One thing that continually fascinates me about France, is its wide and varied array of natural landscapes, that can be observed throughout the country. During each visit to France, I always seem to see something new and interesting which keeps me wanting to come back and see more.
In this blog I will highlight some of the specific places you can visit on the island of Noirmoutier, which will mainly be focussed on the natural aspects, as opposed to simply highlighting all of the tourist hotspots.
Île de Noirmoutier
For my latest visit to France, I had the chance to explore the coastal landscape and maritime life of the west coast and experience a great stay on the Ile de Noirmoutier, which is a small island that lies off the western coast and is located to the south west of the nearby city of Nantes. It is a picturesque area, which sees many people flock here to enjoy a number of quality campsites that are readily available all over the island. There are many good sandy beaches here and a wide variety of water based activities that can be enjoyed here.
Glamping with Huttopia
We chose to fly from Amsterdam to Nantes, where KLM run a regular service that flies three times a day. The island of Noirmoutier is just a short two hour drive from the airport at Nantes. In order to fully immerse ourselves in the full outdoor experience and atmosphere of the island, we decided to go on a glamping holiday (which is basically a glamorous form of camping). We chose this option as we decided to fly, and on arrival at our final destination we wanted a little bit of comfort, as we did not bring too much with us.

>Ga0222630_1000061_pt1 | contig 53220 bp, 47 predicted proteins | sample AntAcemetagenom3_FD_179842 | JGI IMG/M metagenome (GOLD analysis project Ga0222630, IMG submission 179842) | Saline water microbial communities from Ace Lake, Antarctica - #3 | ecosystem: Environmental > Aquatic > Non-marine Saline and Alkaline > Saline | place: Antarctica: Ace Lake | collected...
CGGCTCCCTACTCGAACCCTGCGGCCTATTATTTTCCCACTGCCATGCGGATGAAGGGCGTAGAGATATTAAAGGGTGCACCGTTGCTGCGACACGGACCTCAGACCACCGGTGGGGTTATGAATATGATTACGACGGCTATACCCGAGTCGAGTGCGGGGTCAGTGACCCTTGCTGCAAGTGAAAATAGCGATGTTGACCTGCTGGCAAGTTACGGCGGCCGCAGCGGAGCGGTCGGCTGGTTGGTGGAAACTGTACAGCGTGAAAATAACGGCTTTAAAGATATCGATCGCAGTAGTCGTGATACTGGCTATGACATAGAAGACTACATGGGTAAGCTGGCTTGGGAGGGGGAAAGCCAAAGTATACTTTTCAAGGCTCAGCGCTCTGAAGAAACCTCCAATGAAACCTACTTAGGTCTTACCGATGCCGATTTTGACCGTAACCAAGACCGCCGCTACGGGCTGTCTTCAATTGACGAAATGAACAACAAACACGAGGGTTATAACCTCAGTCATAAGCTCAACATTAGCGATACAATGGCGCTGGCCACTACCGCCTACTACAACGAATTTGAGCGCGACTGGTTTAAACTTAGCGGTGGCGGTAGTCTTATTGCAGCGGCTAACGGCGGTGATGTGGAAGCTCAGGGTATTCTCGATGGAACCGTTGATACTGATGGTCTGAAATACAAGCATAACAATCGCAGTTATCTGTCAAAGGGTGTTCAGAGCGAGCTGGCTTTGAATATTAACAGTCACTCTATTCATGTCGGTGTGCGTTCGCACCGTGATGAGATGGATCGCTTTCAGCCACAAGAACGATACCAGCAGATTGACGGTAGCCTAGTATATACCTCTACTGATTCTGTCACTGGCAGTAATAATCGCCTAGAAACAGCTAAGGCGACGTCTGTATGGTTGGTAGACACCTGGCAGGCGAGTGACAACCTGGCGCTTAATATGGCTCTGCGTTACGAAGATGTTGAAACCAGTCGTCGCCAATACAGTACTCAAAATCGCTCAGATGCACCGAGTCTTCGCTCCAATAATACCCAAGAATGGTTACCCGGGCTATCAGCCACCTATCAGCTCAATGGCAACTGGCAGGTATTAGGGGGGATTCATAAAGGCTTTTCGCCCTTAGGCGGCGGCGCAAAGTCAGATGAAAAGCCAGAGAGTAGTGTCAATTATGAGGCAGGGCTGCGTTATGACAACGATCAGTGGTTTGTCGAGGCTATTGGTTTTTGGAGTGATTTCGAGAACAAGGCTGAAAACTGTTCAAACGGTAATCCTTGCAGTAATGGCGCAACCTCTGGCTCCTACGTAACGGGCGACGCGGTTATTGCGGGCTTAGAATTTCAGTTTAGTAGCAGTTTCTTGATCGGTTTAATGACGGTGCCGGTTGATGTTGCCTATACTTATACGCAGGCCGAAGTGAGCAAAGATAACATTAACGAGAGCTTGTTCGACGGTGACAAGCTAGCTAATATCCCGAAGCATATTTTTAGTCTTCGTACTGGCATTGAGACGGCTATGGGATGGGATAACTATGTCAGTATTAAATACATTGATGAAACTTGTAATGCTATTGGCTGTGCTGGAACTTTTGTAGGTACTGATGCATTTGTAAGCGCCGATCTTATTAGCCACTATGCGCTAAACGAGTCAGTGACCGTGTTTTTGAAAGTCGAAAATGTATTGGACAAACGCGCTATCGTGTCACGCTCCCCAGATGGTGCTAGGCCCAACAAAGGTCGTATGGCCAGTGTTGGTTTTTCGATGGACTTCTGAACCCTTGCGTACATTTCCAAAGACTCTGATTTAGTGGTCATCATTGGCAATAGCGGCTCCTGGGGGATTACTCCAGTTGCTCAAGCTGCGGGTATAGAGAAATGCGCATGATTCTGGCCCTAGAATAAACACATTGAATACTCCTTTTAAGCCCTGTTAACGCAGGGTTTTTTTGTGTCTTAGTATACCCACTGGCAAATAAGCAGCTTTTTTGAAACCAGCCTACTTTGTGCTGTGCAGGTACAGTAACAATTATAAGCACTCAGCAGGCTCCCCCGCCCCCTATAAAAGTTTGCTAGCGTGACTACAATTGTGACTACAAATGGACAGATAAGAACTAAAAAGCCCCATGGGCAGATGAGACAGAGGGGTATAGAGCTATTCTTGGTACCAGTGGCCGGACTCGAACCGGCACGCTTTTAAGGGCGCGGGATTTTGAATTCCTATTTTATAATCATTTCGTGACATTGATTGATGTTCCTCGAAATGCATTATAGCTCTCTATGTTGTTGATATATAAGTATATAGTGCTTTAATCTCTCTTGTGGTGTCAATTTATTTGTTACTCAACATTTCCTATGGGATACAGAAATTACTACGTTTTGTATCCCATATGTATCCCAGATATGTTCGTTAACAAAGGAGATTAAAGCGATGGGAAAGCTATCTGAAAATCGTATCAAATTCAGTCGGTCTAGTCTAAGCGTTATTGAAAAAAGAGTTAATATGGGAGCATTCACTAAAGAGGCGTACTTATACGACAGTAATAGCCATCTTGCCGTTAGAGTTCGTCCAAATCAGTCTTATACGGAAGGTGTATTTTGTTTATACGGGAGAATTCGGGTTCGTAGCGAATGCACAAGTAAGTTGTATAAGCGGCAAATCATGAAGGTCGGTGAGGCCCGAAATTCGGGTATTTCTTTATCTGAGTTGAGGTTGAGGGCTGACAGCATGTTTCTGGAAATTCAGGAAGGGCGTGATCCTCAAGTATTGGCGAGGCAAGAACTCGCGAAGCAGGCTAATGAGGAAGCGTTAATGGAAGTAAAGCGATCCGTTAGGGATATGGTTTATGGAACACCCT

Huttopia ran the campsite. They are an outdoor camping company which has many great camping sites in nature, located all over Europe and North America. With our sheltered spot, located close to the beach, this provided the ideal location for us to also explore further afield. We were right next to areas of outstanding nature and could easily enjoy a beautiful sunrise every morning, right in front of our tent, it was perfect! Our tent at the campsite was great and it had all the facilities and amenities we needed. The camping spot had an amazing sea view and was situated very close to edge of the beach. From here we could easily walk out on to the beach, sit around at our leisure and experience the amazing tidal changes that are so evident in this area of north western France.
In the Pays de Loire region of France there is a very unique road. Once I was aware I would be visiting the area, I knew it would be high on my list of places to visit and capture. The Passage du Gois is steeped in history and it was once the only road to and from the island of Noirmoutier. Its connection to the island was essential, as it was the only means of getting from the mainland of France out to the island. The passage itself is 4.5km long and is flooded twice a day, leading to the road being fully submerged by the encroaching waters.